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Description

Ever wanted to race dune buggies at high speed on a variety of tracks? Power Drift is an arcade racer that gives you the chance to do just that.

There are 5 tracks to choose from, each with 5 stages. The stages range from cities, to deserts to tracks over water. There are also 12 drivers to pick from, from businessmen to skinheads and mohicans.

Your buggy has 2 gears, high and low. Once the light goes green, just keep the pedal to the metal. You’ll need to place third or higher to continue to the next stage. Be careful not to bump into other buggies or objects next to the road. While you’re buggy can take a pounding, crashing will slow you down.

Finish all 5 stages in a level and you’ll be presented with a bonus level.

Screenshots

Power Drift Commodore 64 Passing is risky
Power Drift DOS Choose your track and driver
Power Drift TurboGrafx-16 Stage 6
Power Drift Atari ST Splash screen

Promo Images

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Alternate Titles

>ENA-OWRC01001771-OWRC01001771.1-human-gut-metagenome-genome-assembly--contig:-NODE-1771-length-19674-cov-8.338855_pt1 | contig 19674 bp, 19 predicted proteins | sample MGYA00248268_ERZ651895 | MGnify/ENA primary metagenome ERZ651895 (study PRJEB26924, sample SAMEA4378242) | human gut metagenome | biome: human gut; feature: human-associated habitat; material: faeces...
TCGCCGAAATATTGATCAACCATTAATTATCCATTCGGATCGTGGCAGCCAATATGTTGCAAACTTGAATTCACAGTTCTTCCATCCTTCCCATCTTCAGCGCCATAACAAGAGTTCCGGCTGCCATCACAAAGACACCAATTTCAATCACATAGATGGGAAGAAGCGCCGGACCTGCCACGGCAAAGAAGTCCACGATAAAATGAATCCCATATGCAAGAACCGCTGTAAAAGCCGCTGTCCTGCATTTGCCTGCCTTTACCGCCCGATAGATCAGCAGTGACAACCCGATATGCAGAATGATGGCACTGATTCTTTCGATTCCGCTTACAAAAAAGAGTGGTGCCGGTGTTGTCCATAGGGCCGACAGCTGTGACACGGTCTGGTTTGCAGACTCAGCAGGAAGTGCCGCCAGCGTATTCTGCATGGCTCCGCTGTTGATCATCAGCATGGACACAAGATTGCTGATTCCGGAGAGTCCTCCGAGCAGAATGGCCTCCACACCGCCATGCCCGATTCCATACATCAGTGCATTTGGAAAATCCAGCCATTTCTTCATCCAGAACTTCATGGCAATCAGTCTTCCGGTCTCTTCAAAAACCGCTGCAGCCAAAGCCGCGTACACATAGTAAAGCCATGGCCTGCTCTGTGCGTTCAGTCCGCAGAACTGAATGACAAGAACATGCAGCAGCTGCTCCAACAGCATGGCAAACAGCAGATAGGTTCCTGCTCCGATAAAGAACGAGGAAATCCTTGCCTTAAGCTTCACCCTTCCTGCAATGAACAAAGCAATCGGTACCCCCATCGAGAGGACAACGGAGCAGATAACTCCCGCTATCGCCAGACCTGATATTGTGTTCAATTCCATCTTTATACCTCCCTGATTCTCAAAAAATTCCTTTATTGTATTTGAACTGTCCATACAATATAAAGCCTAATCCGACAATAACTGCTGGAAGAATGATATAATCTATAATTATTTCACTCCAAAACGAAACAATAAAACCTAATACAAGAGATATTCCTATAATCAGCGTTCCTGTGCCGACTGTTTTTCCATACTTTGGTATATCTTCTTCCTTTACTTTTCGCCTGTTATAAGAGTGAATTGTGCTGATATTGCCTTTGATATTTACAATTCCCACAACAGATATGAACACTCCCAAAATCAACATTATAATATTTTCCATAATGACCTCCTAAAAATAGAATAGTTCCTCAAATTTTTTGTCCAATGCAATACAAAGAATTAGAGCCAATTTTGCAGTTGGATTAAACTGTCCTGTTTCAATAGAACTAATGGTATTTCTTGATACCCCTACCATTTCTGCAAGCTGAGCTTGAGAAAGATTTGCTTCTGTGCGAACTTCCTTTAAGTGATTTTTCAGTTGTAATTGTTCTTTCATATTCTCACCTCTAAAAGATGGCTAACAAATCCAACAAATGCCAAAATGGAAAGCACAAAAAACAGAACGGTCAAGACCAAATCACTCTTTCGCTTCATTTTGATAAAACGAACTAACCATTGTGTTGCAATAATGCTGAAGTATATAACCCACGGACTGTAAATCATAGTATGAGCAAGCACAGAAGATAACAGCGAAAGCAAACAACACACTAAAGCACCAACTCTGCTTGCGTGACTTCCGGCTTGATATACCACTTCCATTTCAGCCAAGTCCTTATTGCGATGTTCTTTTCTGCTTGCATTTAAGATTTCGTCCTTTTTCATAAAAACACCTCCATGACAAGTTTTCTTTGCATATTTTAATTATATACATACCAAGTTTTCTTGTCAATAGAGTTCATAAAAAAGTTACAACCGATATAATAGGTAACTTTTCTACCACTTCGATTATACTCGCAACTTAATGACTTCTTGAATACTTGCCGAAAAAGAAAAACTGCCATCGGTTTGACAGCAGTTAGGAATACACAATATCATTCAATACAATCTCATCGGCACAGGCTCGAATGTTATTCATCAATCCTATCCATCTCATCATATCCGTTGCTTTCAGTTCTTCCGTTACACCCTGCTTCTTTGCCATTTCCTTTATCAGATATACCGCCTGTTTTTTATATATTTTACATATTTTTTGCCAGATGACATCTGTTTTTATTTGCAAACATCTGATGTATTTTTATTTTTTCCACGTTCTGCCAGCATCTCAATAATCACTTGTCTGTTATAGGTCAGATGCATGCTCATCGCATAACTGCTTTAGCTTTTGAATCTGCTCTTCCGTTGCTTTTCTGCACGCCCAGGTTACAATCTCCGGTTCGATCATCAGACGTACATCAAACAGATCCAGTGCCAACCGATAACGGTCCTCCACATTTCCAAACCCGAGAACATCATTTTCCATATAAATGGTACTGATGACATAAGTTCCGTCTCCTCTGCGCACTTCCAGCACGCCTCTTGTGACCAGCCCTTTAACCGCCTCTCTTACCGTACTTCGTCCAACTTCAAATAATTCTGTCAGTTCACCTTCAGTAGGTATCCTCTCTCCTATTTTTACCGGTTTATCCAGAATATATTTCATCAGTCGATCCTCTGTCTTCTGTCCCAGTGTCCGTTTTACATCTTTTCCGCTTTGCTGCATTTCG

• "パワードリフト" -- Japanese spelling

User Reviews

Perhaps the CPC's greatest racing game Amstrad CPC Martin Smith (62888)
Nice game for PC-Engine consoles! TurboGrafx-16 Gustavo Henrique dos Santos (113)

Critic Reviews

Zzap! Commodore 64 Nov, 1989 94 out of 100 94
The Games Machine (UK) Amiga Dec, 1989 90 out of 100 90
The Games Machine (UK) TurboGrafx-16 Aug, 1990 87 out of 100 87
GameFan Magazine TurboGrafx-16 Dec, 1992 86 out of 100 86
Amiga Action Amiga Dec, 1989 83 out of 100 83
Your Sinclair ZX Spectrum Jan, 1990 82 out of 100 82
Computer and Video Games (CVG) DOS Sep, 1990 80 out of 100 80
ST Action Atari ST Jan, 1990 76 out of 100 76
Zero Atari ST Jan, 1990 75 out of 100 75
Tilt DOS Sep, 1990 7 out of 20 35

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Trivia

1001 Video Games

The Arcade version of Power Drift appears in the book 1001 Video Games You Must Play Before You Die by General Editor Tony Mott.

Technical specs of the Amiga and Atari ST version

The Amiga and Atari ST version run at six to seven frames per second - having no special chips for sprite scaling like the original arcade, that is not surprising. Also, the "tilt" effect of the arcade (small rotation left and right) was removed as it would require too much additional data for the limited home computer machines. Up to 50 sprites were handled. The scaled sprites were drawn in highest visible resolution, scaled automatically, but then manually corrected for optimal display quality. On the Atari ST, the blitter chip is used if present (introduced with the Mega ST series), which makes this one of the rare games using that chip (as the most widespread ST models didn't feature it). Having more than 512KB Ram, the loading times are reduced, as the graphic is buffered in the extra Ram.
Contributed to by FatherJack (58523), Kabushi (165413), Iggi (9247), Martin Smith (62888), Macintrash (2465), koffiepad (9955) and *Katakis* (38222)